- The Washington Times - Wednesday, May 4, 2005

The House yesterday rejected one of President Bush’s top budget priorities by refusing to combine a popular $1.3 billion vocational-education grant program with the administration’s No Child Left Behind initiative.

With a 419-9 vote, the House joined the Senate in keeping the Perkins vocational- and technical-school program as a separate categorical grant requirement, which for the time being foiled the administration’s aim to expand the education act to public high schools across the country.

The education act requires reading and math testing in grades three through eight to measure student proficiency and local school reports to parents of the percentage of students whose achievement is below grade level.

The administration wanted to roll the $1.3 billion from the Perkins program into the education act, so states would have funding to apply its accountability provisions in grades nine through 12, as well.

Perkins funds can be used for high-school counseling programs that encourage students to explore career options and occupationally relevant curriculum materials and equipment for shop courses and learning labs.

In 1998, the program shifted away from its historic emphasis on preparing high school graduates for semiskilled jobs. Instead, the emphasis was placed on preparation for high-skilled jobs, traditional job-training assistance and advanced postsecondary vocational and technical education.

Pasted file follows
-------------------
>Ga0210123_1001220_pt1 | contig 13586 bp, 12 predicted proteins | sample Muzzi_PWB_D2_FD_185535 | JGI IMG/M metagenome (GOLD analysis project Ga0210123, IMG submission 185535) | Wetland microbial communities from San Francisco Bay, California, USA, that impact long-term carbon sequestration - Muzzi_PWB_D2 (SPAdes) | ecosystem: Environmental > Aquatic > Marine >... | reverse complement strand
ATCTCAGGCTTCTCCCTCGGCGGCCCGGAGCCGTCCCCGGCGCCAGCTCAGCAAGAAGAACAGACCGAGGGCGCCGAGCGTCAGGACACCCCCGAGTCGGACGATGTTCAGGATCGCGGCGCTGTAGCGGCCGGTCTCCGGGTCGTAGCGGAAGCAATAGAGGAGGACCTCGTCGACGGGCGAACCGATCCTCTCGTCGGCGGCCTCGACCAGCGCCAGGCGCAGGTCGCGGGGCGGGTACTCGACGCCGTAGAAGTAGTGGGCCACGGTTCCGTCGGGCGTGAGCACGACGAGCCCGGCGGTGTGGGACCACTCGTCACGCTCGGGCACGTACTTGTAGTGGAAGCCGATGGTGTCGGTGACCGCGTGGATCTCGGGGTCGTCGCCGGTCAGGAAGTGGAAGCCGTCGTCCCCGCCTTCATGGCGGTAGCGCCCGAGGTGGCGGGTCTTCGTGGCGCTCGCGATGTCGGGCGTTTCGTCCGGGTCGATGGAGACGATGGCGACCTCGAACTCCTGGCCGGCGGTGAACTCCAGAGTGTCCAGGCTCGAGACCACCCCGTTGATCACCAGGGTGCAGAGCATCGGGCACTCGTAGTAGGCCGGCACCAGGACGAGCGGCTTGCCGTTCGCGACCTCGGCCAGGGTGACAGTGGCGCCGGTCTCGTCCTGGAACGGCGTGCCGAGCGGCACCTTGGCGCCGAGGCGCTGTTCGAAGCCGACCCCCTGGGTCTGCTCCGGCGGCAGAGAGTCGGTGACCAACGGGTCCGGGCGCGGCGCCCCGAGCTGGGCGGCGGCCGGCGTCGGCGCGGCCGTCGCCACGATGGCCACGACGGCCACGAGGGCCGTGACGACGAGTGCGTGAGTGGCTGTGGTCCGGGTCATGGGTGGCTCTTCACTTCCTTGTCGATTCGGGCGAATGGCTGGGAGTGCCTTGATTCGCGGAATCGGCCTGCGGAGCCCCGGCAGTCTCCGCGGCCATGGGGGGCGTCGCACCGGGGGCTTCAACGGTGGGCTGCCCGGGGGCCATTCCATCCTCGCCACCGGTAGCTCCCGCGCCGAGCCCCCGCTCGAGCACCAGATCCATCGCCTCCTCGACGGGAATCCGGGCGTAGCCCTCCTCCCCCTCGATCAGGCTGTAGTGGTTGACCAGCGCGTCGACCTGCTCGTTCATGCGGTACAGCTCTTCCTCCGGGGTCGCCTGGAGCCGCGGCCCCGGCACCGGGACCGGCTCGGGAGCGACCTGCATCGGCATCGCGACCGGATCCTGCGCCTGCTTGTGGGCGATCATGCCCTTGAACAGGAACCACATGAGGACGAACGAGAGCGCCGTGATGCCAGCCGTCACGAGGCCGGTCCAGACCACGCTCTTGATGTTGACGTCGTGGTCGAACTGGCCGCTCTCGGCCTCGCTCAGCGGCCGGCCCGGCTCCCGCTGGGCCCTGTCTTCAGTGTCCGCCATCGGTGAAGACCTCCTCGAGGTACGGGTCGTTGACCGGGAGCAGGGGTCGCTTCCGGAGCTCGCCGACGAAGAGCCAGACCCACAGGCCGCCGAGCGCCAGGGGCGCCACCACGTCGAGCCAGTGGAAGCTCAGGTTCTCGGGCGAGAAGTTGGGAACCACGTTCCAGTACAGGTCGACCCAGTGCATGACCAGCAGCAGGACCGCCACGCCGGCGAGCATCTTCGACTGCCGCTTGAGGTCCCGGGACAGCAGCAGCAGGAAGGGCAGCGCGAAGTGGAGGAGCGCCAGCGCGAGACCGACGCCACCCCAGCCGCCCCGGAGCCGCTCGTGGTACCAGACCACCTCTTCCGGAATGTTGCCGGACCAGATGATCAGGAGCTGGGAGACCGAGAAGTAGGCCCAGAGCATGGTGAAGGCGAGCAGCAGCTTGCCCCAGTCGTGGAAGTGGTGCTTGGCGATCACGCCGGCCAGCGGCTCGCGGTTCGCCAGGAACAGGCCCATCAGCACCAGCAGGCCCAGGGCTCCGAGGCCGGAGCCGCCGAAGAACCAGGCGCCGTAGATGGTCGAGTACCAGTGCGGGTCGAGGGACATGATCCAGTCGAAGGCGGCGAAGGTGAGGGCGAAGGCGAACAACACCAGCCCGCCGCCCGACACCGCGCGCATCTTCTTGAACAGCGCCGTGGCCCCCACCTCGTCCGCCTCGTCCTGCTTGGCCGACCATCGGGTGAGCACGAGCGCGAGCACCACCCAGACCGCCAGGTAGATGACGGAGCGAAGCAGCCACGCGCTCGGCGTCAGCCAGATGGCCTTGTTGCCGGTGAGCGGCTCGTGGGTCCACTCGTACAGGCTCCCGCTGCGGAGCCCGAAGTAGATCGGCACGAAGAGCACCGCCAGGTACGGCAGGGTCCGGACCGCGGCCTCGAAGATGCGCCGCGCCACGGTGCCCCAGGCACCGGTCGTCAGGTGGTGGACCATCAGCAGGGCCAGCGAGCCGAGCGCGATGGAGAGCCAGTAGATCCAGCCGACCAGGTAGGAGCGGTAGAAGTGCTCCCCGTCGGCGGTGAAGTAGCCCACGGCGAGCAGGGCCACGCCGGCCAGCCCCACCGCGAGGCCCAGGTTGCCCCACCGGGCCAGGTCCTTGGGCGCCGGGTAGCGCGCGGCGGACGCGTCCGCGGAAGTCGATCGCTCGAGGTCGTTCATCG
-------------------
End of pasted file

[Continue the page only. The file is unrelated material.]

But the Perkins program is “wildly popular with members on both sides of the aisle,” Rep. John A. Boehner, Ohio Republican and chairman of the House Education and the Workforce Committee, said during floor debate.

Mr. Boehner said he had no doubt that reauthorization of categorical funding by the bill through 2011 “will, in fact, happen.” A similar bill passed the Senate by a 99-0 vote in March. Both bills head for House-Senate conference before a final bill is shipped to the president for his signature.

However, the Office of Management and Budget (OMB) called on Congress yesterday “to make changes in conference that would ensure accountability for federal funds” and that state grants are used “to improve student achievement and graduation rates for all career- and technical-education students.”

The OMB said federal funding also should “improve job prospects, degree or certificate attainment, and earnings for postsecondary students.” Almost half of high school and one-third of college students emphasize vocational studies.

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